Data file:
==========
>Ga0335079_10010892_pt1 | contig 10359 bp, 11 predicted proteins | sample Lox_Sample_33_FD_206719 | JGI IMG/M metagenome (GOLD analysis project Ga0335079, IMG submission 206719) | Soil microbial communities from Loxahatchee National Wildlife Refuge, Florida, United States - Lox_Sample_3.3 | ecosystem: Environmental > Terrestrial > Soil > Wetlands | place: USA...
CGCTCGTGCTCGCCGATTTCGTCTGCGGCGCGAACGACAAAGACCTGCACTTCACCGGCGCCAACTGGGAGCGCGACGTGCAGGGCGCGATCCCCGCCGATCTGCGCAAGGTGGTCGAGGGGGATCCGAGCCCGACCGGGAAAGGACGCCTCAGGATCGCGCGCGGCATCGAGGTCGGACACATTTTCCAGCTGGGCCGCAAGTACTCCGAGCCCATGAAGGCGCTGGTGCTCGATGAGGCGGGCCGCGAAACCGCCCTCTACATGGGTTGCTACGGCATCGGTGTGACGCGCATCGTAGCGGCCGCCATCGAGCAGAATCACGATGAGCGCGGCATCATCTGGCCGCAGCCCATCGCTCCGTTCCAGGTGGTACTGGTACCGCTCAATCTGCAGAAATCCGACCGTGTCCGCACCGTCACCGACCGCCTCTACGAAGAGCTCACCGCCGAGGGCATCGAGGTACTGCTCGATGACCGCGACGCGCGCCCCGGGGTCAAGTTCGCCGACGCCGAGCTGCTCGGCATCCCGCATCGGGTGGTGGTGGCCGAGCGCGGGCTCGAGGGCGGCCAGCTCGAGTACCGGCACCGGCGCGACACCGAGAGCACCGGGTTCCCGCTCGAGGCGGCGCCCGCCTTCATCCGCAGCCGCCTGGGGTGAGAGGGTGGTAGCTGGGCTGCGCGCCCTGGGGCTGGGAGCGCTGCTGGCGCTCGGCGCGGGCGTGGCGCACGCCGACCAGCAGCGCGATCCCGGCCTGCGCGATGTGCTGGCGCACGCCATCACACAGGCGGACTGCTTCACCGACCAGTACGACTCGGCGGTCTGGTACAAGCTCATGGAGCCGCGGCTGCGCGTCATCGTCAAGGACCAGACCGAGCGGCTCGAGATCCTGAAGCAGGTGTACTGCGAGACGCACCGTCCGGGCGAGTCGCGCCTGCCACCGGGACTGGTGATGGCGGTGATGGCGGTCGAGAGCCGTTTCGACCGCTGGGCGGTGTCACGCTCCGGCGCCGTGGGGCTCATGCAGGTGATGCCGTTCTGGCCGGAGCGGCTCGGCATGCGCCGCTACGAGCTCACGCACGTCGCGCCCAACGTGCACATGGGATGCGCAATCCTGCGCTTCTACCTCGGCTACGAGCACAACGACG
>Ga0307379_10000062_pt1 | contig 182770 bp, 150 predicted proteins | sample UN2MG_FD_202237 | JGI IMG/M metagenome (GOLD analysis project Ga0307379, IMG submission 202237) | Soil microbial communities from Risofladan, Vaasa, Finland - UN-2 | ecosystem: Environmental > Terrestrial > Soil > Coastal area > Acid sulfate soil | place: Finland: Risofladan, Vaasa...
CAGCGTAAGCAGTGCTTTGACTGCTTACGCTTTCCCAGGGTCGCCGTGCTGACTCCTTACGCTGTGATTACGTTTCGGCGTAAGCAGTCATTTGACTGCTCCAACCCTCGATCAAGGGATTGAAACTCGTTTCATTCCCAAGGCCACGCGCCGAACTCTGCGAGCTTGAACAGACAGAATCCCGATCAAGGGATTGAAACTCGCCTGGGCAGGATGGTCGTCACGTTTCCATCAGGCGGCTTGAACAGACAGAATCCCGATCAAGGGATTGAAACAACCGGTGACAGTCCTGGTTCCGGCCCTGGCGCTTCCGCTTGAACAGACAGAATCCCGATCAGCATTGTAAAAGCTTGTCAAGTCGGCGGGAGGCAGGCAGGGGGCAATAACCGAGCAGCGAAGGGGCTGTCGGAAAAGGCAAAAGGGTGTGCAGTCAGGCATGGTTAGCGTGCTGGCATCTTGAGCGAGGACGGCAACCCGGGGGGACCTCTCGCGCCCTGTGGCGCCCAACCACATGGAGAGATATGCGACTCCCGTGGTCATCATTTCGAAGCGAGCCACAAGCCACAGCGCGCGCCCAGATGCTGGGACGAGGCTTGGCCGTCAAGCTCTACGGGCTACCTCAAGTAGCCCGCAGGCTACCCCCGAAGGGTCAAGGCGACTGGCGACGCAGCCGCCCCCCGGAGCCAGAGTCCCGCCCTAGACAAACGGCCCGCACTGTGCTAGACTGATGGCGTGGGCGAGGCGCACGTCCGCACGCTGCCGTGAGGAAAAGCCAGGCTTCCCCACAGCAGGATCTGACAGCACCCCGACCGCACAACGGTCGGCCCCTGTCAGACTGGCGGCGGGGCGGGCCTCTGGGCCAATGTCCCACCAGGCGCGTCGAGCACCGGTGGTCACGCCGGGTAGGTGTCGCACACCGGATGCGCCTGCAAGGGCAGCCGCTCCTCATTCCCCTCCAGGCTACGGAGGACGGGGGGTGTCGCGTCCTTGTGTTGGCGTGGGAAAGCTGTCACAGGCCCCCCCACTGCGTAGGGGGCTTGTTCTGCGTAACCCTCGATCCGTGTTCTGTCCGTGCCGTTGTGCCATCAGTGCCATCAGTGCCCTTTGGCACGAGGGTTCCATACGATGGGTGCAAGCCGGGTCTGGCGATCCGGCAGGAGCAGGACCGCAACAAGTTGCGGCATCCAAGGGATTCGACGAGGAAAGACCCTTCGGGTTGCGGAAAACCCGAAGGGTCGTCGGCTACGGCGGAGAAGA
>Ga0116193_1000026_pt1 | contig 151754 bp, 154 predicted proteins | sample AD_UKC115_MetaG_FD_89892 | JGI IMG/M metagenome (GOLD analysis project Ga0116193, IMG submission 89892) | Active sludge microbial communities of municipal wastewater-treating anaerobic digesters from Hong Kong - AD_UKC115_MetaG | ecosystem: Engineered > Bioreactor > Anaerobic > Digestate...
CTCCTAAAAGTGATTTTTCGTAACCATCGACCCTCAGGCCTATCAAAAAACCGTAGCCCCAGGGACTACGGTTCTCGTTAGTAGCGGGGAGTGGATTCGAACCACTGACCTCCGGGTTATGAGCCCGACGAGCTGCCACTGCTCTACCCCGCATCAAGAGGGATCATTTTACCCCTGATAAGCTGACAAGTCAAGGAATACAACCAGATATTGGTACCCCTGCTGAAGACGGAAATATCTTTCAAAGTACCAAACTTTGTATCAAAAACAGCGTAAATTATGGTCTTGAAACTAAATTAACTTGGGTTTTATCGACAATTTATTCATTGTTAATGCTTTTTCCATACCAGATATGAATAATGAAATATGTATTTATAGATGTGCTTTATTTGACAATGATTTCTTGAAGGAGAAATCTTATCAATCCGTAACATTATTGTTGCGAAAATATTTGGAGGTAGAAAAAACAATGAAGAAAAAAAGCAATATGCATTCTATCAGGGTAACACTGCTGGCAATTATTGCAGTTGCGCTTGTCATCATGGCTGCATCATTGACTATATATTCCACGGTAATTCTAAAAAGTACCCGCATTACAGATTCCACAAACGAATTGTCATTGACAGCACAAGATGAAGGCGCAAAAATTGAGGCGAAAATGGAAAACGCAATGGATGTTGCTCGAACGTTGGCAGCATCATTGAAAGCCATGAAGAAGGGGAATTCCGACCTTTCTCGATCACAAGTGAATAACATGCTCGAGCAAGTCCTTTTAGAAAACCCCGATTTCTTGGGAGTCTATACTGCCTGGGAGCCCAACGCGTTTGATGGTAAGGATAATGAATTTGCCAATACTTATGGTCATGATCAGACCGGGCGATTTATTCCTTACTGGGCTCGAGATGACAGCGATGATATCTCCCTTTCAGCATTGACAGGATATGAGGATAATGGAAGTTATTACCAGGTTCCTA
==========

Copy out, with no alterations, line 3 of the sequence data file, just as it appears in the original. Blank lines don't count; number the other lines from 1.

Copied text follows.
>Ga0307379_10000062_pt1 | contig 182770 bp, 150 predicted proteins | sample UN2MG_FD_202237 | JGI IMG/M metagenome (GOLD analysis project Ga0307379, IMG submission 202237) | Soil microbial communities from Risofladan, Vaasa, Finland - UN-2 | ecosystem: Environmental > Terrestrial > Soil > Coastal area > Acid sulfate soil | place: Finland: Risofladan, Vaasa...